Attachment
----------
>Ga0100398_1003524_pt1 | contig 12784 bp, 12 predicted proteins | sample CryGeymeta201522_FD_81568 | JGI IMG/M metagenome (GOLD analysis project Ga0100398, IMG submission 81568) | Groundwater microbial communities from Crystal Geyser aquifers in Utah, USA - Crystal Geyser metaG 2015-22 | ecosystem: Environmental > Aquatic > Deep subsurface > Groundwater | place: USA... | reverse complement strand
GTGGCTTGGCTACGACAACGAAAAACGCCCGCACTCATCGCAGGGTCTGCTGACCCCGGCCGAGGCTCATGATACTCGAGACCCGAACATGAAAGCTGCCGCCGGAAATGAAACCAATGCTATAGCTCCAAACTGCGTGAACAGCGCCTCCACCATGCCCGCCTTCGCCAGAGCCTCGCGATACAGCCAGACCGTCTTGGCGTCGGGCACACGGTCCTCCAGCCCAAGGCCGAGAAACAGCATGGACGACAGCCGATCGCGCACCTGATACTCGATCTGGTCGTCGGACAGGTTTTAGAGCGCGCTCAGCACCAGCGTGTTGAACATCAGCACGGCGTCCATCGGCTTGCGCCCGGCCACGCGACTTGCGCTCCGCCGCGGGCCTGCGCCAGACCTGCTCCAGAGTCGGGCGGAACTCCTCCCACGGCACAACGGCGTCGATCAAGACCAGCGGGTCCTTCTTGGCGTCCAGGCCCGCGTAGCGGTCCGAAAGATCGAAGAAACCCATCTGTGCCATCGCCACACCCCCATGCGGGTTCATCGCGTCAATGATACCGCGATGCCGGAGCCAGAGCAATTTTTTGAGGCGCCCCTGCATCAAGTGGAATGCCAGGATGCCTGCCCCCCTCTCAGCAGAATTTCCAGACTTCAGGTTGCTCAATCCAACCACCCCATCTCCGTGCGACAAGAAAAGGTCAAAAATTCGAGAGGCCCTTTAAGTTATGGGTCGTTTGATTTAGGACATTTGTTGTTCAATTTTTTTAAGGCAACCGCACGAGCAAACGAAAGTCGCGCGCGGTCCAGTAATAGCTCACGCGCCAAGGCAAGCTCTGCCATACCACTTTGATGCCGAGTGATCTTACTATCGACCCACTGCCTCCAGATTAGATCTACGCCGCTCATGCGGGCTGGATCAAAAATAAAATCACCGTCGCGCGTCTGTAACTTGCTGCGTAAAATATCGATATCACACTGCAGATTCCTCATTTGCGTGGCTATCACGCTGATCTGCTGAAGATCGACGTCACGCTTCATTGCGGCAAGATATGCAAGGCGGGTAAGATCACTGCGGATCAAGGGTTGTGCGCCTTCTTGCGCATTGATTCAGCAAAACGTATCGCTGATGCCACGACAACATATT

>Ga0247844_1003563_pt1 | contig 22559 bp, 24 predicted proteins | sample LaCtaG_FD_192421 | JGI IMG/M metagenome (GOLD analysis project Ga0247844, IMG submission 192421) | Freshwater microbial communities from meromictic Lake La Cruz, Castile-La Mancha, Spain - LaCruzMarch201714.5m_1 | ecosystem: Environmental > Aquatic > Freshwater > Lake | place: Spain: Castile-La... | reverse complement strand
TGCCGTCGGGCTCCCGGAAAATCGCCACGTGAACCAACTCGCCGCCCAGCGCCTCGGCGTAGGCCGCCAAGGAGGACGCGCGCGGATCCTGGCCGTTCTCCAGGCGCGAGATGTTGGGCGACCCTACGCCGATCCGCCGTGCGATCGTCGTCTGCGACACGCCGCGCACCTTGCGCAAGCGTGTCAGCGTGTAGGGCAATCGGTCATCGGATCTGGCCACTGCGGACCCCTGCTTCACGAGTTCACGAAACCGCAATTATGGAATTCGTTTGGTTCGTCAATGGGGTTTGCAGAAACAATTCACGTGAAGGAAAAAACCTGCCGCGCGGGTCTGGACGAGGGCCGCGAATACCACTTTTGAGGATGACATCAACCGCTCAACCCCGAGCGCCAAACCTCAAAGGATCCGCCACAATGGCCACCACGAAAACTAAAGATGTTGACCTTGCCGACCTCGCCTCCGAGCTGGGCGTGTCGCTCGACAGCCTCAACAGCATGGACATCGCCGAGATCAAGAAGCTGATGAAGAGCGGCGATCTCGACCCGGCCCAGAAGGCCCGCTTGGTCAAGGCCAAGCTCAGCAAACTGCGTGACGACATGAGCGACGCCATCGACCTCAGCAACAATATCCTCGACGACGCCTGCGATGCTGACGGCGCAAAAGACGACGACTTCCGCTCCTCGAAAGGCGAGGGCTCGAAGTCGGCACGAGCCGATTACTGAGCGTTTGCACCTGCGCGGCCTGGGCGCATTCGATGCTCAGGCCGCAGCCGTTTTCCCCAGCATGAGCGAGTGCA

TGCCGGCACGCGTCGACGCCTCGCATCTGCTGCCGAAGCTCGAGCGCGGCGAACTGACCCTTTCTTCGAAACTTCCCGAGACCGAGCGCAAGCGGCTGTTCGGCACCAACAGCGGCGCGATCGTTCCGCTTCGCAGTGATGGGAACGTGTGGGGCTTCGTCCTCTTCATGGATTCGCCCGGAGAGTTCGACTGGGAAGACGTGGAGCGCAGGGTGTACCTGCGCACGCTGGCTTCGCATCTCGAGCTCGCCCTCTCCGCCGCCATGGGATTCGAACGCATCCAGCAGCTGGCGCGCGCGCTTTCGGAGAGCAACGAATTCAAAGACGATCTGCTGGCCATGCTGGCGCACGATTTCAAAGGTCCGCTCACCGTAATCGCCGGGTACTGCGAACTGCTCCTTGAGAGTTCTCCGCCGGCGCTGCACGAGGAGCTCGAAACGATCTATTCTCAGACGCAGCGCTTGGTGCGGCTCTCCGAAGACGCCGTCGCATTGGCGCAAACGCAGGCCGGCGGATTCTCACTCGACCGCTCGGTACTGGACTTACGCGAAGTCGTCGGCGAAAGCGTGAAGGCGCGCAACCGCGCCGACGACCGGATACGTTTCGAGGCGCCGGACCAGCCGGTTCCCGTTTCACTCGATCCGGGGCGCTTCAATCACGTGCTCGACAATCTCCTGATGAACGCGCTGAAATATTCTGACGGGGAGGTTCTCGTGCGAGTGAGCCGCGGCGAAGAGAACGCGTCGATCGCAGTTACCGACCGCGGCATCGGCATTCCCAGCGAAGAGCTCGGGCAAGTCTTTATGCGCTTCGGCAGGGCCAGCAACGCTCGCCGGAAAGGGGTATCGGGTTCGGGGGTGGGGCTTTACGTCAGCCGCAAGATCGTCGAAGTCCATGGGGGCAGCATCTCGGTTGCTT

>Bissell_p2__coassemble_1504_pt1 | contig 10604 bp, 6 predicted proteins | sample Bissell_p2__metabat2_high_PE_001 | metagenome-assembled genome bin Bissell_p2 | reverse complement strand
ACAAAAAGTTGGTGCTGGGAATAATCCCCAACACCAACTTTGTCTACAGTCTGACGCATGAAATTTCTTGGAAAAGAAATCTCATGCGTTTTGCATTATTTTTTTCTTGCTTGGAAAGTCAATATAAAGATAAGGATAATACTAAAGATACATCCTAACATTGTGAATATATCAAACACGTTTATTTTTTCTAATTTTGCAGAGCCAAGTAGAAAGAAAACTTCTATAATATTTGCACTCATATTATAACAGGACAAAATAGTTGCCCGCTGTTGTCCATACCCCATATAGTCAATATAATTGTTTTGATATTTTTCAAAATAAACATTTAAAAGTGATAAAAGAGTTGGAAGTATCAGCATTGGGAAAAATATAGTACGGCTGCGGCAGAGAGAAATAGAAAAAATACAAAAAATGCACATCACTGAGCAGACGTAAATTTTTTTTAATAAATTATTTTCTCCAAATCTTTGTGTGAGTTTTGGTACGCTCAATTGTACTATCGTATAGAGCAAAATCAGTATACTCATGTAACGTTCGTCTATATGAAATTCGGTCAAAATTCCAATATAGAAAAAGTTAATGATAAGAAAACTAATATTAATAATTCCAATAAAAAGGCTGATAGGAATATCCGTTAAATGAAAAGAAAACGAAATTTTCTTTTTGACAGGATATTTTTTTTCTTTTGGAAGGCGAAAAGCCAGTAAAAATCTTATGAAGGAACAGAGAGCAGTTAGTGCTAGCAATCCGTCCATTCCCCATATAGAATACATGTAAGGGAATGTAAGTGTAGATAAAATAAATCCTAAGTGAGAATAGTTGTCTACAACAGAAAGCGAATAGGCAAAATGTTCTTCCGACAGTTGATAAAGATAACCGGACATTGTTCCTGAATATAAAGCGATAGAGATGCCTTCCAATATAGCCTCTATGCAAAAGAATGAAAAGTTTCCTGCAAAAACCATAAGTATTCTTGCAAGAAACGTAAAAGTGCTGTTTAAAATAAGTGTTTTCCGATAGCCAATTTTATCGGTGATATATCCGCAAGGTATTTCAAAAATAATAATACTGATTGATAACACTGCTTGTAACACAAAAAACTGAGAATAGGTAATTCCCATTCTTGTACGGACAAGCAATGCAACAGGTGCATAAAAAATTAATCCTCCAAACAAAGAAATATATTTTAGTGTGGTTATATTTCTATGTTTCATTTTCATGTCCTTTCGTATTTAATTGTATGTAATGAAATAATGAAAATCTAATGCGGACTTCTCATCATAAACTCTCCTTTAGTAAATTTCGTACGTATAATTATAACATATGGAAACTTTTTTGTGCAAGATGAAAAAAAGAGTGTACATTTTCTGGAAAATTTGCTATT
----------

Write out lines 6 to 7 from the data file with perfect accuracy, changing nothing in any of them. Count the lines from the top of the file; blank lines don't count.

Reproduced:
>Bissell_p2__coassemble_1504_pt1 | contig 10604 bp, 6 predicted proteins | sample Bissell_p2__metabat2_high_PE_001 | metagenome-assembled genome bin Bissell_p2 | reverse complement strand
ACAAAAAGTTGGTGCTGGGAATAATCCCCAACACCAACTTTGTCTACAGTCTGACGCATGAAATTTCTTGGAAAAGAAATCTCATGCGTTTTGCATTATTTTTTTCTTGCTTGGAAAGTCAATATAAAGATAAGGATAATACTAAAGATACATCCTAACATTGTGAATATATCAAACACGTTTATTTTTTCTAATTTTGCAGAGCCAAGTAGAAAGAAAACTTCTATAATATTTGCACTCATATTATAACAGGACAAAATAGTTGCCCGCTGTTGTCCATACCCCATATAGTCAATATAATTGTTTTGATATTTTTCAAAATAAACATTTAAAAGTGATAAAAGAGTTGGAAGTATCAGCATTGGGAAAAATATAGTACGGCTGCGGCAGAGAGAAATAGAAAAAATACAAAAAATGCACATCACTGAGCAGACGTAAATTTTTTTTAATAAATTATTTTCTCCAAATCTTTGTGTGAGTTTTGGTACGCTCAATTGTACTATCGTATAGAGCAAAATCAGTATACTCATGTAACGTTCGTCTATATGAAATTCGGTCAAAATTCCAATATAGAAAAAGTTAATGATAAGAAAACTAATATTAATAATTCCAATAAAAAGGCTGATAGGAATATCCGTTAAATGAAAAGAAAACGAAATTTTCTTTTTGACAGGATATTTTTTTTCTTTTGGAAGGCGAAAAGCCAGTAAAAATCTTATGAAGGAACAGAGAGCAGTTAGTGCTAGCAATCCGTCCATTCCCCATATAGAATACATGTAAGGGAATGTAAGTGTAGATAAAATAAATCCTAAGTGAGAATAGTTGTCTACAACAGAAAGCGAATAGGCAAAATGTTCTTCCGACAGTTGATAAAGATAACCGGACATTGTTCCTGAATATAAAGCGATAGAGATGCCTTCCAATATAGCCTCTATGCAAAAGAATGAAAAGTTTCCTGCAAAAACCATAAGTATTCTTGCAAGAAACGTAAAAGTGCTGTTTAAAATAAGTGTTTTCCGATAGCCAATTTTATCGGTGATATATCCGCAAGGTATTTCAAAAATAATAATACTGATTGATAACACTGCTTGTAACACAAAAAACTGAGAATAGGTAATTCCCATTCTTGTACGGACAAGCAATGCAACAGGTGCATAAAAAATTAATCCTCCAAACAAAGAAATATATTTTAGTGTGGTTATATTTCTATGTTTCATTTTCATGTCCTTTCGTATTTAATTGTATGTAATGAAATAATGAAAATCTAATGCGGACTTCTCATCATAAACTCTCCTTTAGTAAATTTCGTACGTATAATTATAACATATGGAAACTTTTTTGTGCAAGATGAAAAAAAGAGTGTACATTTTCTGGAAAATTTGCTATT